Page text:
Let me put things into perspective. In Seoul, there's a 17 story building dedicated to e-sport. And that's just one of several arenas.

It speaks for itself that e-sports are most enjoyable to gamers, especially if you know the game. But that's not even a requirement. I would still urge non-gamers to at least consider the experience. It's fairly cheap and you will likely marvel at the effort and magnitude of events.


League of Legends in the Summer 2018 at OGN Arena
It's easiest (and cheapest) to watch regular league games. It's rather difficult to acquire tickets for play-offs and finals. The price is still good, but they are usually sold out on the day they are put up for sale.

It also comes down to which game you want to catch. I really wanted to watch StarCraft 1 (KSL), but the venue was quite small, so the number of tickets was equally sad. I never played League of Legends, but I went anyway, because I really wanted to experience e-sports in real life. And it so happens that LoL really caught on for me, and I ended up watching several games.

You can usually find ticket information through the game developer's website. A lot of e-sport tickets are sold exclusively through Ticketlink. Take note that tickets are rarely sold at the venues themselves. Ticketlink doesn't offer the best user experience, but it gets the job done.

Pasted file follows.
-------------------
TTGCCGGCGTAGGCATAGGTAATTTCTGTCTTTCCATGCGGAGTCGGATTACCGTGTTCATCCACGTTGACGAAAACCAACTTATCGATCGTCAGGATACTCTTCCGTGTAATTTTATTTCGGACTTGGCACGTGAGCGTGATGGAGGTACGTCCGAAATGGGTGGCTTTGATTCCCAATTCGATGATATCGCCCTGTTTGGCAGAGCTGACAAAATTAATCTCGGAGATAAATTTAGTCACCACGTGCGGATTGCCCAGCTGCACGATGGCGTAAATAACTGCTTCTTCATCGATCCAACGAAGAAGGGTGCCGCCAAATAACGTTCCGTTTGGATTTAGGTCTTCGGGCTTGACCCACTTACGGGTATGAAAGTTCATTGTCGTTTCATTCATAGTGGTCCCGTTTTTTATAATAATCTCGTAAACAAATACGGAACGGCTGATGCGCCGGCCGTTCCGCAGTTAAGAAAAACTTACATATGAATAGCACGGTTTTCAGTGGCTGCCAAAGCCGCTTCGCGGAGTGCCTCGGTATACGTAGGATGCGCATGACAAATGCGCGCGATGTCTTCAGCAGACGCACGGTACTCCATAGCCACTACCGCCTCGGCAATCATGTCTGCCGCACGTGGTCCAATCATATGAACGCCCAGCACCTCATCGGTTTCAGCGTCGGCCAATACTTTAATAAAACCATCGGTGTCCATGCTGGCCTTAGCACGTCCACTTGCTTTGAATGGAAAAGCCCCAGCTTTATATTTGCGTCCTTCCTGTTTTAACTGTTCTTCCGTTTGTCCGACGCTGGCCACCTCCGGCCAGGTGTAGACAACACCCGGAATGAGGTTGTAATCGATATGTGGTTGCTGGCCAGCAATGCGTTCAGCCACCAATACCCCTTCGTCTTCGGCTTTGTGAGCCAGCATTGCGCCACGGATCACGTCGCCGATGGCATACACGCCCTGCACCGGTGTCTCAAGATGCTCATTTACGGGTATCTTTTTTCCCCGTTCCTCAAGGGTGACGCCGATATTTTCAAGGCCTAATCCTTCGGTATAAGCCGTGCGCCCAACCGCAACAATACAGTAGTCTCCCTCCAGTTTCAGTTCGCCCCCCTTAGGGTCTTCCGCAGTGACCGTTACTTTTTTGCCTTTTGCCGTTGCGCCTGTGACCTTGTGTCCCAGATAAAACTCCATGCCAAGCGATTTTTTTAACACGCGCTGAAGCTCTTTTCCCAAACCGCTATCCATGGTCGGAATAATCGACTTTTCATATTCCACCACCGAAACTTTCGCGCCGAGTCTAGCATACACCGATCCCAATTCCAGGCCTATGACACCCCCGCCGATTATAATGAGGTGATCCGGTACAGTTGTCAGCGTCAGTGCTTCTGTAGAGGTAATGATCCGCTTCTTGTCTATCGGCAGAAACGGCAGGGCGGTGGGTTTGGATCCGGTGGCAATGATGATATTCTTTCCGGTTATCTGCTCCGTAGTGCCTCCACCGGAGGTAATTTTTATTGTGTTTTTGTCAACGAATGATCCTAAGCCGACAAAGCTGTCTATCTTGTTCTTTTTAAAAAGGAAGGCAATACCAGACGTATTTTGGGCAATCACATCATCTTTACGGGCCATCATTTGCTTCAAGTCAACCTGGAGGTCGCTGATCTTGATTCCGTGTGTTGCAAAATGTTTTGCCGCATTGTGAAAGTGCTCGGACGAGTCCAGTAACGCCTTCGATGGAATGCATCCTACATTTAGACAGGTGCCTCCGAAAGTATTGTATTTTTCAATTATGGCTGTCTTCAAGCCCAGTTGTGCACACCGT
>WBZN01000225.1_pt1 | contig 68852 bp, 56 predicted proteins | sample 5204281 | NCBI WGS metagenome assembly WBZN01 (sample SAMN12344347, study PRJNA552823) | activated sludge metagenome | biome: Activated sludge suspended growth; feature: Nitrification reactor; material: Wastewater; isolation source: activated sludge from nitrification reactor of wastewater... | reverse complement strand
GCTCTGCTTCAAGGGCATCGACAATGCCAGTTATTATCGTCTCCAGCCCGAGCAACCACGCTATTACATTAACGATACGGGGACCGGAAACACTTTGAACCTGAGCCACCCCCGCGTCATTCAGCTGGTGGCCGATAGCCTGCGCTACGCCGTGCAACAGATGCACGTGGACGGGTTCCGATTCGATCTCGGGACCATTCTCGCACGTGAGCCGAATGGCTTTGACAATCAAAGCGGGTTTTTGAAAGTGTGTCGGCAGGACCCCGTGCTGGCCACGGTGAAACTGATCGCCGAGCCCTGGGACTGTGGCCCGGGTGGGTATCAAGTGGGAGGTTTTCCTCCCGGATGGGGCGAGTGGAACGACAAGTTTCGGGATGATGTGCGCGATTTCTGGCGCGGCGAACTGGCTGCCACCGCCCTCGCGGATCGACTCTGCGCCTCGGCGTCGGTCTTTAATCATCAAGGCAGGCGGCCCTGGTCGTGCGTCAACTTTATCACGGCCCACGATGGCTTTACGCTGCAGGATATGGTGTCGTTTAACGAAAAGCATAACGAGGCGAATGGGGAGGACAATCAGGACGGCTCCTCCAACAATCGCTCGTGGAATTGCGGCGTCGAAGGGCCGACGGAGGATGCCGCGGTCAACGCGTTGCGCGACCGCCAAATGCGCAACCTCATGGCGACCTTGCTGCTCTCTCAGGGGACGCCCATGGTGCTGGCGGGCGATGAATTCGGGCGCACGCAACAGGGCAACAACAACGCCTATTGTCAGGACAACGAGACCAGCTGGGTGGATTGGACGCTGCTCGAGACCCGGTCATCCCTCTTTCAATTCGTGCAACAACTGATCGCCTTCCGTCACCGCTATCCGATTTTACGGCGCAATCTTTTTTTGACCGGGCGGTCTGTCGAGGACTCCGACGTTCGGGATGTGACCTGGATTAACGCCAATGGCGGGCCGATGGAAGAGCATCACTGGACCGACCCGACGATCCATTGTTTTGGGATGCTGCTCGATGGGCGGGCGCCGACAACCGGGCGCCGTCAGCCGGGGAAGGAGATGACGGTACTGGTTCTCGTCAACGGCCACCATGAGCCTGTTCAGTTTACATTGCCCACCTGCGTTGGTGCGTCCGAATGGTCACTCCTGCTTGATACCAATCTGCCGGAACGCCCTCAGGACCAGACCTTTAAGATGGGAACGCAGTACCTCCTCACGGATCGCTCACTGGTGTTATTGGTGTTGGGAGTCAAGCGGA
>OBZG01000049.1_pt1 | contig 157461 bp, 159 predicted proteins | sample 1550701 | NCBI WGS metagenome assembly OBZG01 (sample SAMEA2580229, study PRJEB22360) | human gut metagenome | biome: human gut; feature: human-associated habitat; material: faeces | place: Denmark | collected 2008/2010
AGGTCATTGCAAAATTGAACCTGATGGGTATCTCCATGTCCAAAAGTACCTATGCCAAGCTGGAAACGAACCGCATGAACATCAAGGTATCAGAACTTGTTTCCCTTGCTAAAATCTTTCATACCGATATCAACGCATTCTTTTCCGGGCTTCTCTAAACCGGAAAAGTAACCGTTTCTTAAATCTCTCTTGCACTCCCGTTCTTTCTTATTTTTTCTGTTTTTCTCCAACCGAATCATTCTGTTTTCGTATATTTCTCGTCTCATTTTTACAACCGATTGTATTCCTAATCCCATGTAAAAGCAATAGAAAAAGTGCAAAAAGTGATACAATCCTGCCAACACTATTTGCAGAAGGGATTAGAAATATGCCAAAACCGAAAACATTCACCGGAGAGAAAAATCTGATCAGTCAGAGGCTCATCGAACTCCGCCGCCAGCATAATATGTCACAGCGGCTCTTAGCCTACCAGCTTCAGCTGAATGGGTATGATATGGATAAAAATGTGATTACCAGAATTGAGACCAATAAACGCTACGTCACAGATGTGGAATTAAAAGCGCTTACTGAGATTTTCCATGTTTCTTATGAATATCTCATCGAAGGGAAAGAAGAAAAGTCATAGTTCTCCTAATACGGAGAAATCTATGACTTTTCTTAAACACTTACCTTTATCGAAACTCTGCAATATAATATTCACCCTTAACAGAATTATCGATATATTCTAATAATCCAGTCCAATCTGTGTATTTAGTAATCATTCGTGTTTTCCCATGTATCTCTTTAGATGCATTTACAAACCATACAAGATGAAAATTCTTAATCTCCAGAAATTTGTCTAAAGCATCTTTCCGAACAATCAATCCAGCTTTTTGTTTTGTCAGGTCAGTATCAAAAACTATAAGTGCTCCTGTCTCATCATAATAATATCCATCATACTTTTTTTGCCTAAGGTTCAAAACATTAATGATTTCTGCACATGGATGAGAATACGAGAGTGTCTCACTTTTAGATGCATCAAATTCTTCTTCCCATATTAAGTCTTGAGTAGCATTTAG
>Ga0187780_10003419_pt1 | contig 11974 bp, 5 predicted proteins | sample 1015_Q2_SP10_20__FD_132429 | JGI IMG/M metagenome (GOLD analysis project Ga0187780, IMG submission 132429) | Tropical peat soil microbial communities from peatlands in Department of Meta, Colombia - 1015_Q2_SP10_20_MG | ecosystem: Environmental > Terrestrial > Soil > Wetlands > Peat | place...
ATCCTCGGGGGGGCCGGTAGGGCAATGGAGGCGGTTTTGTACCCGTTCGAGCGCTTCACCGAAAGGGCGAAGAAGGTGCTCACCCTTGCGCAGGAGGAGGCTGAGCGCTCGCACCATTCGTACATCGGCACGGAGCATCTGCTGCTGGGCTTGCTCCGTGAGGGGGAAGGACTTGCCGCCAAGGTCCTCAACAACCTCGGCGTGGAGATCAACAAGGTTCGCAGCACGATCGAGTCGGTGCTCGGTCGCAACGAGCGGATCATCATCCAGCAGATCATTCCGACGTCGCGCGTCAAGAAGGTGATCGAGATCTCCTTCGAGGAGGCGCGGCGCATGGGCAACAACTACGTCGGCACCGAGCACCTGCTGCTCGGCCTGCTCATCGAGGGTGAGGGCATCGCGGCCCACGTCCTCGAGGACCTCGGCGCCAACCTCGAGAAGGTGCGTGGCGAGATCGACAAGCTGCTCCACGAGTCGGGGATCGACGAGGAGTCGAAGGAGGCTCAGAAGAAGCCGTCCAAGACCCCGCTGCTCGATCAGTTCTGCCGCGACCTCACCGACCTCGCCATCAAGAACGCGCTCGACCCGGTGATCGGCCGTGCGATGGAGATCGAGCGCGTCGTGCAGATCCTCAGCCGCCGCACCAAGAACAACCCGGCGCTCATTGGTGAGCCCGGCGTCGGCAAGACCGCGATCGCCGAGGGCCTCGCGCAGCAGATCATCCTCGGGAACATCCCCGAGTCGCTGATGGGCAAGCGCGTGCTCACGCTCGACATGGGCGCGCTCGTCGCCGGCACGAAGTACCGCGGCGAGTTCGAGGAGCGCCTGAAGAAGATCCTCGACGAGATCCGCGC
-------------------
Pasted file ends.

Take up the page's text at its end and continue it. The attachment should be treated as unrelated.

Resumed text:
Prices were amazingly cheap when I was in Seoul (Summer 2018). Much more so than expected. I got hold of front-row League of Legends tickets in OGN Arena for a mere 4,000 won ($3.5 or €3). The best play-off tickets went for 10,000 won ($9 or €7.5).

Tickets are usually reserved online, and then exchanged to actual tickets at the venue. Ticket offices are usually in the same building, but not necessarily on the same floor as the arena.

The stadium commentary is in Korean, but some venues offer headsets and receivers with the English commentary. Usually, both the Korean and English commentators are present on the stadium itself. You may have to give your passport, license or other ID to the staff while you borrow the equipment. The commentary is extremely helpful, especially if you're not a hardcore player of the game.